Alice’s Adventures in Wonderland has captivated minds, young, old and eternally, since its publication in 1865. From literary spin-offs to film adaptations, its influence has been widespread. 154 years has not lessened its charm, and Titan are celebrating its longevity with an anthology, simply titled Wonderland.
This array of stories is as myriad, mind-bending and magic as Alice’s adventures themselves, but with modern updates including the macabre and the nightmarish. Edited by award-winning writers, Paul Kane and Marie O’Regan, eighteen story-weavers have joined forces to build a new series of adventures. Fans of fantasy and horror will be familiar with the line-up, with a range of established writers, including M.R. Carey, Juliet Marillier & L.L. McKinney.
Before beginning Wonderland, I refreshed my fond memories of Caroll’s texts with a re-read, then, feeling excited, I jumped down the rabbit hole. And I wasn’t disappointed.
Most of the writers have opted to write about Alice herself. We have various alternate Alices, including Western noir Alice, robot Alice, and world-destroyer Alice, and indeed some of these stories are very strong. In particular, “How I Comes to be the Treacle Queen” by Cat Rambo showcases a socialist Alice, who after being thrown down a treacle mine by the White and Red Queens, befriends the treacle miners and learns about their conditions. Robert Sherman’s “Wonders Never Cease” follows Alice into a modern office, where she becomes a mother who wants to give her daughter a Wonderland of her own. Both Rambo’s and Sherman’s stories capture the heart and whimsical humour that made Caroll’s work a masterpiece and really stand out as the best Alice-orientated stories.
However, the strongest stories are those that are influenced by a detail from Alice’s Adventures in Wonderland and Through the Looking Glass, whether it was a poem, line, or side character, in the story, or even a historical fact about the author. Juliet Marillier’s “Good Dog, Alice!”, about a wee girl who finds size-changing berries and feeds them to her dog, takes a sinister and heart-breaking, yet important, turn. “The White Queen’s Dictum”, by James Lovegrove, shows a ghosthunter who believes in six impossible things before breakfast (while desperately wanting one of them to be ghosts). Mark Chadbourn’s emotional story, “Six Impossible Things” follows the child that Caroll based Alice on, as she finds that being the star of fiction isn’t all it’s cracked up to be.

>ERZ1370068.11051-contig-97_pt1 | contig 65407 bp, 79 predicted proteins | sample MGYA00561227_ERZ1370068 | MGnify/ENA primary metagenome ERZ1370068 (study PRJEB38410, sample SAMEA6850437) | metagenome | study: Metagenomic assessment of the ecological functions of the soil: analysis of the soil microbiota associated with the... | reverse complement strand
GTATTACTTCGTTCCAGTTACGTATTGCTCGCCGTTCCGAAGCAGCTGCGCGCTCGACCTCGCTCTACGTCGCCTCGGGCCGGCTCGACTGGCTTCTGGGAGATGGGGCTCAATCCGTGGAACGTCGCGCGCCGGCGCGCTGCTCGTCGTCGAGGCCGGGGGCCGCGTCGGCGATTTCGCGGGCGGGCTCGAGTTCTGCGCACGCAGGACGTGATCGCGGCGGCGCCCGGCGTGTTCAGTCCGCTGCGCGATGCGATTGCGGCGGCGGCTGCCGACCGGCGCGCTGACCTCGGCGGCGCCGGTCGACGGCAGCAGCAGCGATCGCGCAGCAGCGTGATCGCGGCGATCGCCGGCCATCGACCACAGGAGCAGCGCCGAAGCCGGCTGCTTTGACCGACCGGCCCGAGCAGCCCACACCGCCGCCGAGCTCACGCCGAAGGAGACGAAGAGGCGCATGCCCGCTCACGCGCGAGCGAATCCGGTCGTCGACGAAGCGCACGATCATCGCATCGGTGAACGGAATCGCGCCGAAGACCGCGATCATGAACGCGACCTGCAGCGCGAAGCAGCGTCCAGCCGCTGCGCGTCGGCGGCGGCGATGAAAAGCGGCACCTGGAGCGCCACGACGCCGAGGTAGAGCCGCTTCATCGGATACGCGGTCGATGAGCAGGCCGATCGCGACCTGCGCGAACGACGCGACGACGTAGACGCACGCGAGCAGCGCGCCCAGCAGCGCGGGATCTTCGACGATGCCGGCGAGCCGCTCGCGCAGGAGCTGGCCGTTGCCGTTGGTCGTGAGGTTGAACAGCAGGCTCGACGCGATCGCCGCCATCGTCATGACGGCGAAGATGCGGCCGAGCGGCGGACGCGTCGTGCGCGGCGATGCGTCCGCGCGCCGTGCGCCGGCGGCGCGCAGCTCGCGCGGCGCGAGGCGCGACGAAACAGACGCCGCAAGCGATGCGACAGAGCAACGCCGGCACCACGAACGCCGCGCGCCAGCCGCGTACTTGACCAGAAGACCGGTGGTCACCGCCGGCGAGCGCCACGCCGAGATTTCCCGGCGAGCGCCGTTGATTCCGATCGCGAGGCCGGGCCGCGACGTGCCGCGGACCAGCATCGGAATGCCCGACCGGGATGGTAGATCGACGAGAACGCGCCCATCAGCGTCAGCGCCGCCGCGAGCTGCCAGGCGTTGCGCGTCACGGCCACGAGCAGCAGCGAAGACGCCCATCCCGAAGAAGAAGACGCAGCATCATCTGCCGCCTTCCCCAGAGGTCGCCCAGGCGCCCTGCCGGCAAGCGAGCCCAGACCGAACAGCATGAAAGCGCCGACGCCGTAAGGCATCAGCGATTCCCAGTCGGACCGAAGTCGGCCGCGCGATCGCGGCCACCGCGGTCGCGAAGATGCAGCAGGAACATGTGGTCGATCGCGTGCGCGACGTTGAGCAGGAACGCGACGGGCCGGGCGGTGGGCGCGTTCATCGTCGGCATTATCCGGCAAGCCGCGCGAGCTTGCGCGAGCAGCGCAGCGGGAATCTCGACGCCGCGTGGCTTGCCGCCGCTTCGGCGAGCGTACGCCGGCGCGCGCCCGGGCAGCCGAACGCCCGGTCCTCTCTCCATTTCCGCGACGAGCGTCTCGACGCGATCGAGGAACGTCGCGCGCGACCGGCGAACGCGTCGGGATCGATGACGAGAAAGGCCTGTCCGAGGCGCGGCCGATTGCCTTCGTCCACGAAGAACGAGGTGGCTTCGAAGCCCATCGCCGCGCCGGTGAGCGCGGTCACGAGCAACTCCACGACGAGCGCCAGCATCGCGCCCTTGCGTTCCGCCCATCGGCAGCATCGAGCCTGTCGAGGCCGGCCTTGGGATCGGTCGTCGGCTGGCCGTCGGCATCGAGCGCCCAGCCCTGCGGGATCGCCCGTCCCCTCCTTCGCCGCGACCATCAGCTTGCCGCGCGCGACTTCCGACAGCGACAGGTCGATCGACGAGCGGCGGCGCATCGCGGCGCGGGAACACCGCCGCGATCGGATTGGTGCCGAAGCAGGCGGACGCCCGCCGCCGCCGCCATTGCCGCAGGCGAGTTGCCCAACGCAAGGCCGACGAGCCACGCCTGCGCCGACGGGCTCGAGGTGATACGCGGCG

The surprise story, meaning one I wasn’t expecting to enjoy, came from Rio Youers, purely as I wasn’t keen on his latest novel, The Forgotten Girl. However, his story “Vanished Summer Glory” is about Alice’s missing brother, whose grieving wife discovers her husband has been receiving visits from a certain white rabbit… With varying point-of-views and engaging prose, Youer’s has managed to create an emotionally charged yet humourous story that looks at grief and identity.
But the most outstanding story was “There Were No Birds to Fly” by M.R. Carey. To discuss it in any depth would be to spoil it, so I will just note that Carey’s input is eerie, layered, and quite frankly brilliant. His inspiration from Wonderland is creative and engaging in a way that differentiates it from the other stories.
To top the anthology off, it is bookended with fantastic poems by Jane Yolen. The opening poem prepares us for battle in Wonderland as we charge our way through the woven layers of the stories within, whereas the end poem serves as a fitting closing curtain to the masquerade.
Due to the mish-mash of topics and ideas, it’s expected that not every story will resonate and, as with most anthologies, there are highs and lows. However, overall the quality of Wonderland is consistently high, and I suspect lows will come about from personal taste, rather than poor writing. The only slight downfall with the anthology is the seemingly random allocation of illustrations, which appear on only a few stories. More illustrations, perhaps even one per story, would really have enriched this already sound anthology and helped spill some of the tales from the pages.
With monsters, mirrors, enough dream-like familiarity to make you feel cosy and enough nightmarish difference to make you feel uneasy, Wonderland is thoroughly entertaining and inspired. So, make yourself a cup of tea (oh, why not make it a mini tea-party?) and lose yourself in the rabbit hole of this delightful anthology.